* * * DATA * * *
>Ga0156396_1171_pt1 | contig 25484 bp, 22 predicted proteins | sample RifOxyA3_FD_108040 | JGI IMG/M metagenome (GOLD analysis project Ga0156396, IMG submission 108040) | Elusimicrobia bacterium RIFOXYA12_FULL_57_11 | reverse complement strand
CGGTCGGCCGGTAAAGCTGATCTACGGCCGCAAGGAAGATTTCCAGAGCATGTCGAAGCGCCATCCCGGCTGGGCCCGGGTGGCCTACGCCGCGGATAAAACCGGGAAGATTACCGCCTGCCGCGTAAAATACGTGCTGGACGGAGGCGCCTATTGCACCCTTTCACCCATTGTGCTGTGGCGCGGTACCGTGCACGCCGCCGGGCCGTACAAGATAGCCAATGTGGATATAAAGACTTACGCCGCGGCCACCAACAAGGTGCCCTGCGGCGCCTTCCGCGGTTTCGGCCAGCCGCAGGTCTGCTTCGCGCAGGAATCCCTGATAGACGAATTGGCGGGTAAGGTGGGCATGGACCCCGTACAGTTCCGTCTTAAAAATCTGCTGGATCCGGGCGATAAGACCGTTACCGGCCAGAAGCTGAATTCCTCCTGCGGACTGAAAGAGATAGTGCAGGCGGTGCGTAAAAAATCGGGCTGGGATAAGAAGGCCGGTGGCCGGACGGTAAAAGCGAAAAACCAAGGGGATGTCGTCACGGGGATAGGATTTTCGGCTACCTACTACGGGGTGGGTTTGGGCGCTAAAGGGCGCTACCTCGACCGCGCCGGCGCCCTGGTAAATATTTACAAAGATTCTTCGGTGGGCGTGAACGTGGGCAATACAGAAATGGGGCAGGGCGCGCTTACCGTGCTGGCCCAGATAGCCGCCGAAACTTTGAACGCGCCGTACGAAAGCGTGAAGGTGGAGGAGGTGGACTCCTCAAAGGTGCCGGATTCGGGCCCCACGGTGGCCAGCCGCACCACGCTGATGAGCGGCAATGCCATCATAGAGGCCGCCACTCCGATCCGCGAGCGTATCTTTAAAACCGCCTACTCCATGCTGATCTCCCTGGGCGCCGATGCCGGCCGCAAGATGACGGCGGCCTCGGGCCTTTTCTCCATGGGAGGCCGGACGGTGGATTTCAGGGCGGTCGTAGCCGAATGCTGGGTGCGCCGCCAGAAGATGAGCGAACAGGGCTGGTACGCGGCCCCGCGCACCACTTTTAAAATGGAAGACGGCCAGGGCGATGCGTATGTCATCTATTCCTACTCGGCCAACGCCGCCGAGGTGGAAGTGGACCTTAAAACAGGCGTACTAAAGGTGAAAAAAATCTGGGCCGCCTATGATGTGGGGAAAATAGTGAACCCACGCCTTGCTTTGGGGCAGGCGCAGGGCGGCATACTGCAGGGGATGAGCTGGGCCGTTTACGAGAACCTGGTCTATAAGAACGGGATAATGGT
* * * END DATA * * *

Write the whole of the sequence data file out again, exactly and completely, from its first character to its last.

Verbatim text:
>Ga0156396_1171_pt1 | contig 25484 bp, 22 predicted proteins | sample RifOxyA3_FD_108040 | JGI IMG/M metagenome (GOLD analysis project Ga0156396, IMG submission 108040) | Elusimicrobia bacterium RIFOXYA12_FULL_57_11 | reverse complement strand
CGGTCGGCCGGTAAAGCTGATCTACGGCCGCAAGGAAGATTTCCAGAGCATGTCGAAGCGCCATCCCGGCTGGGCCCGGGTGGCCTACGCCGCGGATAAAACCGGGAAGATTACCGCCTGCCGCGTAAAATACGTGCTGGACGGAGGCGCCTATTGCACCCTTTCACCCATTGTGCTGTGGCGCGGTACCGTGCACGCCGCCGGGCCGTACAAGATAGCCAATGTGGATATAAAGACTTACGCCGCGGCCACCAACAAGGTGCCCTGCGGCGCCTTCCGCGGTTTCGGCCAGCCGCAGGTCTGCTTCGCGCAGGAATCCCTGATAGACGAATTGGCGGGTAAGGTGGGCATGGACCCCGTACAGTTCCGTCTTAAAAATCTGCTGGATCCGGGCGATAAGACCGTTACCGGCCAGAAGCTGAATTCCTCCTGCGGACTGAAAGAGATAGTGCAGGCGGTGCGTAAAAAATCGGGCTGGGATAAGAAGGCCGGTGGCCGGACGGTAAAAGCGAAAAACCAAGGGGATGTCGTCACGGGGATAGGATTTTCGGCTACCTACTACGGGGTGGGTTTGGGCGCTAAAGGGCGCTACCTCGACCGCGCCGGCGCCCTGGTAAATATTTACAAAGATTCTTCGGTGGGCGTGAACGTGGGCAATACAGAAATGGGGCAGGGCGCGCTTACCGTGCTGGCCCAGATAGCCGCCGAAACTTTGAACGCGCCGTACGAAAGCGTGAAGGTGGAGGAGGTGGACTCCTCAAAGGTGCCGGATTCGGGCCCCACGGTGGCCAGCCGCACCACGCTGATGAGCGGCAATGCCATCATAGAGGCCGCCACTCCGATCCGCGAGCGTATCTTTAAAACCGCCTACTCCATGCTGATCTCCCTGGGCGCCGATGCCGGCCGCAAGATGACGGCGGCCTCGGGCCTTTTCTCCATGGGAGGCCGGACGGTGGATTTCAGGGCGGTCGTAGCCGAATGCTGGGTGCGCCGCCAGAAGATGAGCGAACAGGGCTGGTACGCGGCCCCGCGCACCACTTTTAAAATGGAAGACGGCCAGGGCGATGCGTATGTCATCTATTCCTACTCGGCCAACGCCGCCGAGGTGGAAGTGGACCTTAAAACAGGCGTACTAAAGGTGAAAAAAATCTGGGCCGCCTATGATGTGGGGAAAATAGTGAACCCACGCCTTGCTTTGGGGCAGGCGCAGGGCGGCATACTGCAGGGGATGAGCTGGGCCGTTTACGAGAACCTGGTCTATAAGAACGGGATAATGGT